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Palau Hosts U.N. Session on Combating Anti-Semitism

Palau Hosts U.N. Session on Combating Anti-Semitism

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JNS.org – The United Nations, which is known for a disproportionally large number of resolutions and sessions dedicated to criticizing Israel, by its own standards opened its doors to an unusual session Monday.

The event, titled “Global Anti-Semitism: A Threat to International Peace and Security,” was hosted by the Permanent Mission of Palau to the U.N. at the international body’s headquarters in New York, from where it was live-streamed.

The event was organized by Ugoji Eze, president of the Eng Aja Eze Foundation, a non-profit organization focusing on the rebuilding of societies following conflicts. As a result of publicity for the event generated from a report by Israel National News, more than 500 people signed up to attend.

“There has never been a meeting on anti-Semitism like this in the halls of the U.N.,” said Pastor Mario Bramnick, vice president and chief liaison for Israel and Middle East policy at the National Hispanic Christian Leadership Conference, who spoke at the event.

Speaking up against anti-Semitism and defending Israel is “a matter of practicing our faith,” said H.E. Dr. Caleb Otto, Palau’s ambassador to the U.N.

Palau is a Christian nation, and God has said, “I will bless those who bless Israel, and curse those who curse Israel,” noted Otto.

According to the World Zionist Organization, since the recent Israel-Hamas conflict there has been more than a 400-percent rise in anti-Semitic incidents in Europe. In South America and South Africa, anti-Semitic incidents have spiked 1,200 and 600 percent, respectively. In the U.S., such incidents are up 127 percent.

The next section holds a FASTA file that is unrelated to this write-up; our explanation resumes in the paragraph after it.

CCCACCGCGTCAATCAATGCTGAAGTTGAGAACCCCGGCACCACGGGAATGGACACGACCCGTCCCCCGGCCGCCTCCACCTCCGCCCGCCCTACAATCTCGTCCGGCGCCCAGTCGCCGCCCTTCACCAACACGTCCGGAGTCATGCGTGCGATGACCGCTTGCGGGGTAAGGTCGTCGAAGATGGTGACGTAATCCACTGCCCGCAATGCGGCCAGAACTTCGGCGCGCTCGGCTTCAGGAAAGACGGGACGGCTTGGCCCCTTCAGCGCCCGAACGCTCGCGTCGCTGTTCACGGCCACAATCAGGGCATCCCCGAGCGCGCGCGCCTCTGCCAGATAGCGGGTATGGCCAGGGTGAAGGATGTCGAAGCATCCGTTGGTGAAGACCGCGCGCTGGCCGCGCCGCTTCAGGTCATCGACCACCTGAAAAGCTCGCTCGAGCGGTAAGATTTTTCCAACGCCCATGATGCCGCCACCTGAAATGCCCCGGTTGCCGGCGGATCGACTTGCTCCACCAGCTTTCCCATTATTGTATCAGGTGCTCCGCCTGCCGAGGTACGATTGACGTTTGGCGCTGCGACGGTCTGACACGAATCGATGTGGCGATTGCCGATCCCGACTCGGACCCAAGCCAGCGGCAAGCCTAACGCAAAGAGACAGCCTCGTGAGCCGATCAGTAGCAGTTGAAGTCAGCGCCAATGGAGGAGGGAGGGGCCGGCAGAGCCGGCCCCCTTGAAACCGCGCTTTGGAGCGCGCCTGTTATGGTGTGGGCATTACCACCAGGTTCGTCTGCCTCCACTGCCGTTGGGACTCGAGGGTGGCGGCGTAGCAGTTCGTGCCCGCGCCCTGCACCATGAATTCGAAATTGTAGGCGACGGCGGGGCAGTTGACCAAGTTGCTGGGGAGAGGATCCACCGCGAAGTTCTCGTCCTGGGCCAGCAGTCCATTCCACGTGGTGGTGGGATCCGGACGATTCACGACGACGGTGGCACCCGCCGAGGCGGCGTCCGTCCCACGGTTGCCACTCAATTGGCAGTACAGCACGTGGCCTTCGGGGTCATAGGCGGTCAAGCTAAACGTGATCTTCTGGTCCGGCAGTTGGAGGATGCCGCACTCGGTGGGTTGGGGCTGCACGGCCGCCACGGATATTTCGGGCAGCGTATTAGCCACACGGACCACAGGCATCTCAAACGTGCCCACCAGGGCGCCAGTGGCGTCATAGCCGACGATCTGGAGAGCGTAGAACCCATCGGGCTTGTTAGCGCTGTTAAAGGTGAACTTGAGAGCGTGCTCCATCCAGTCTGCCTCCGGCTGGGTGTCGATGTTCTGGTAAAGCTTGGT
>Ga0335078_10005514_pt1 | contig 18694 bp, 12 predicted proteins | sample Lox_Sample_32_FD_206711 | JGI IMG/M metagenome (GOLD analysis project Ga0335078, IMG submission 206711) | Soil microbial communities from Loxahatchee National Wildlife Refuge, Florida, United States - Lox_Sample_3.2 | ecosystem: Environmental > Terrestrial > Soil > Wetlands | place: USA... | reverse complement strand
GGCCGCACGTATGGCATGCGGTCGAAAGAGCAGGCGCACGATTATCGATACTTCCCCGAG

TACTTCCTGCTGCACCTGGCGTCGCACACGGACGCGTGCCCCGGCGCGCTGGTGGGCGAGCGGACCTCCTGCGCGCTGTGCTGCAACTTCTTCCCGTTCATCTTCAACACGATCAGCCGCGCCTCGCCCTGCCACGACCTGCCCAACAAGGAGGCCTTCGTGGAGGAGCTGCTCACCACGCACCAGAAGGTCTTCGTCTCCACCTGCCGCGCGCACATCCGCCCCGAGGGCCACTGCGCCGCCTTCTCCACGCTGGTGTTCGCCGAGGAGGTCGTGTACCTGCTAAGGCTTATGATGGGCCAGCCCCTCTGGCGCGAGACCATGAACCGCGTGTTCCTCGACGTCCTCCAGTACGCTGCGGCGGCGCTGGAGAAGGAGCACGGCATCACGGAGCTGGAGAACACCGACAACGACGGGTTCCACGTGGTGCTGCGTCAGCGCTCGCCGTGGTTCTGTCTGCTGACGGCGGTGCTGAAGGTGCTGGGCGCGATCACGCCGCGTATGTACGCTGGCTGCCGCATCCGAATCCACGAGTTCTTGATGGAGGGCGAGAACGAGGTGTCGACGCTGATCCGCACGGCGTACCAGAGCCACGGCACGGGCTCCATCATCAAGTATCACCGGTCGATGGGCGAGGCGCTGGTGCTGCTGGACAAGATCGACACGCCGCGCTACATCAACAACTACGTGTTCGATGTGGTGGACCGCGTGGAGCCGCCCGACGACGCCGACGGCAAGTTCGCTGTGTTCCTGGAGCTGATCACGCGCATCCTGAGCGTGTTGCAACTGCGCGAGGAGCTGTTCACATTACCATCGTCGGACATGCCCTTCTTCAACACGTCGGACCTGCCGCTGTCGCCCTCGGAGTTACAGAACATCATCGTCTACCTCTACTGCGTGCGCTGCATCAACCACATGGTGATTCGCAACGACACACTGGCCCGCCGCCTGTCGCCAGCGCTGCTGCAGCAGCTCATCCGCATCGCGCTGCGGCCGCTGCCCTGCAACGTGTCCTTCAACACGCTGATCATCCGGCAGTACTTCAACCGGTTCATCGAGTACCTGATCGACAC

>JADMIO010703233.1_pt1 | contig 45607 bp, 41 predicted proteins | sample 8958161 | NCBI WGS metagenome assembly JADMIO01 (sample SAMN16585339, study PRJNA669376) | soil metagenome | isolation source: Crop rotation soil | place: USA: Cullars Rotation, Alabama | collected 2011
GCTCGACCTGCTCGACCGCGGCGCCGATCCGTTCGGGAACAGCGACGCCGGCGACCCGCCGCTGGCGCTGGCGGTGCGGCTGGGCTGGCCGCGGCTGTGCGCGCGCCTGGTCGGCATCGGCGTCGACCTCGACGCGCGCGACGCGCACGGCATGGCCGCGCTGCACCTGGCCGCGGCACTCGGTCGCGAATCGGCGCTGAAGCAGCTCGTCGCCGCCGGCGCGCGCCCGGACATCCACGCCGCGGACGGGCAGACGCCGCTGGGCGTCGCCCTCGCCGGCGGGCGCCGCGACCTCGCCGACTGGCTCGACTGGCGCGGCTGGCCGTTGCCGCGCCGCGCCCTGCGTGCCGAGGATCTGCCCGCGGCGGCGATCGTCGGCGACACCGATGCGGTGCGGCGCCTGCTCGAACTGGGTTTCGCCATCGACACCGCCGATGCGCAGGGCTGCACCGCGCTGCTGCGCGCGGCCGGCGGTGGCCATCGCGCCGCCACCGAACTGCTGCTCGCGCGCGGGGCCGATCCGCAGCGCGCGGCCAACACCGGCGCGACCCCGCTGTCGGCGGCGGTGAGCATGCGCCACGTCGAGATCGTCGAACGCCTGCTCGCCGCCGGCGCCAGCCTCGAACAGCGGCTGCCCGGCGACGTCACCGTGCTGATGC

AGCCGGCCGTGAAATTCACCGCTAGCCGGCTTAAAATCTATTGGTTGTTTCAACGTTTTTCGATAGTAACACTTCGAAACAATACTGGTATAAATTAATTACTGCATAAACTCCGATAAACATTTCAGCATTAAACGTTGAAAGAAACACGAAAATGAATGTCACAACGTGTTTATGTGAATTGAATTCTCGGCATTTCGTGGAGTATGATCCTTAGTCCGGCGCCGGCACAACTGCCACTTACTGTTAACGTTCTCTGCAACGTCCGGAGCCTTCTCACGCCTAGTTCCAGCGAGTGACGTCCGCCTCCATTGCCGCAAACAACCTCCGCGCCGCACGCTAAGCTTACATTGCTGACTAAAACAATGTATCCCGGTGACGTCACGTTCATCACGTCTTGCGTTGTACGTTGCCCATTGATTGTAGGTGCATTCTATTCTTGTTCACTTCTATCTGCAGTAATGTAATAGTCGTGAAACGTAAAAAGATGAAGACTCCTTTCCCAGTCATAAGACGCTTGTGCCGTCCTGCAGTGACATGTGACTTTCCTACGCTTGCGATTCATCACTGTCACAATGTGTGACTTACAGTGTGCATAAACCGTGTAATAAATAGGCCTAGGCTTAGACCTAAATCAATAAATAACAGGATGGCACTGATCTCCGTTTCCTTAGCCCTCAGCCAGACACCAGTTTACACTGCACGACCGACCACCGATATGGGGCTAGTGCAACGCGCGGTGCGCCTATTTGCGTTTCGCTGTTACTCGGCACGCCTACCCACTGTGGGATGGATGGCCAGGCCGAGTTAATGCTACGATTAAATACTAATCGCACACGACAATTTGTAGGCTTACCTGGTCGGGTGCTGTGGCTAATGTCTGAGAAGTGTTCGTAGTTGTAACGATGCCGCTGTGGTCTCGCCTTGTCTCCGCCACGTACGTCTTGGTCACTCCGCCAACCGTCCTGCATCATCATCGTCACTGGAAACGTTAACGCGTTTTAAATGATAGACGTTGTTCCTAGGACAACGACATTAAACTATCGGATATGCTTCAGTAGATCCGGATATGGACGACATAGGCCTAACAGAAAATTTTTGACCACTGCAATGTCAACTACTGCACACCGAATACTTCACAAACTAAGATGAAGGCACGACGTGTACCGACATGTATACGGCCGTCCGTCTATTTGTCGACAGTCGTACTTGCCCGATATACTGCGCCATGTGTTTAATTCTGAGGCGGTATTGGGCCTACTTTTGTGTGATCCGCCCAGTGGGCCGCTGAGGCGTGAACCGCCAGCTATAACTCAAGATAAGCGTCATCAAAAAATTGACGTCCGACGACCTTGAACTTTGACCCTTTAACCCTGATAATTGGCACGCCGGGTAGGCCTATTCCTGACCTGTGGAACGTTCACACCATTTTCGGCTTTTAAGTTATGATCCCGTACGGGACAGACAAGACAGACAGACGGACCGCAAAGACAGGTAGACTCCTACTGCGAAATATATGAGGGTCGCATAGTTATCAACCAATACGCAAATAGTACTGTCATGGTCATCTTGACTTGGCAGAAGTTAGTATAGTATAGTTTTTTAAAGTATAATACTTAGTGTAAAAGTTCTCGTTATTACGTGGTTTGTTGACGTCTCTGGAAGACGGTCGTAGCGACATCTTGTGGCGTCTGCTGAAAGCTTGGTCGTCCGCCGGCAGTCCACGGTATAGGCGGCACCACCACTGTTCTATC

These numbers were emphasized by Israeli Ambassador to the U.N. Ron Prosor in an opening speech at the Palau event. Prosor praised the courage of those who attended the session to “speak up against anti-Semitism,” and called on people to take a side and “stand up with democratic nations that believe in human rights, tolerance, and freedom” instead of demonizing Israel.

Many of the speakers focused on the connection between anti-Semitism and anti-Zionism, as exemplified by Jewish Agency Chairman Natan Sharansky “3 D”s: Demonization of Israel with false or disproportional claims such as comparisons to the Nazis, double standards, and the delegitimization of Israel’s right to exist as a Jewish state.

The other point made by several speakers at the event was that Israel’s continued existence is preventing the full proliferation of radical Islamist groups, such as the Islamic State, and their violent philosophies around the world.

“The war that ISIS has declared on the world is the same war that Hamas has been waging on Israel for decades,” because although Hamas is specifically focused on fighting Israel, its philosophy is markedly similar to that of Islamic State, said Brigitte Gabriel, president of ACT For America.

Security Analyst Mark Langfan reiterated this point by calling Israel the “gateway” and “controlling node” preventing the radical groups from expanding their reach.

“Anti-Zionism of today will lead to a terrible, terrible catastrophe tomorrow in the Islamic world and in Europe,” he said.

Anne Bayefsky—director of the Touro Institute On Human Rights and the Holocaust, and president of Human Rights Voices—criticized the U.N. for being “the leading global purveyor of anti-Semitism.”

Last November, Bayefsky and a group of Taglit-Birthright Israel alums were barred from attending the annual “U.N. Day of Solidarity with the Palestinian People.”

Now, “the U.N. has launched a legal pogrom against the Jewish state” with the appointment of Israel critic William Schabas as the lead investigator into Operation Protective Edge.

“The perversion of the legal system” is how a Holocaust begins, Bayefsky said.

Michael Llorenz, director of the Entrepreneurship Center at the Touro College Graduate School of Business, described a positive strategy that can be implemented against anti-Semitism and the delegitimization of Israel. He called on supporting budding entrepreneurs with incentives and encouraging them to take on projects that collaborate with Israeli innovators and other aspects of Israeli society. This way, it will become more difficult to treat Israel as a vilified “other.”

Entrepreneurship is also not limited to science and technology. Social entrepreneurship can be the modern version of tikkun olam (repairing the world)—for instance, by launching a social media campaign against anti-Semitism.

“Entrepreneurship is highly effective diplomacy,” he said.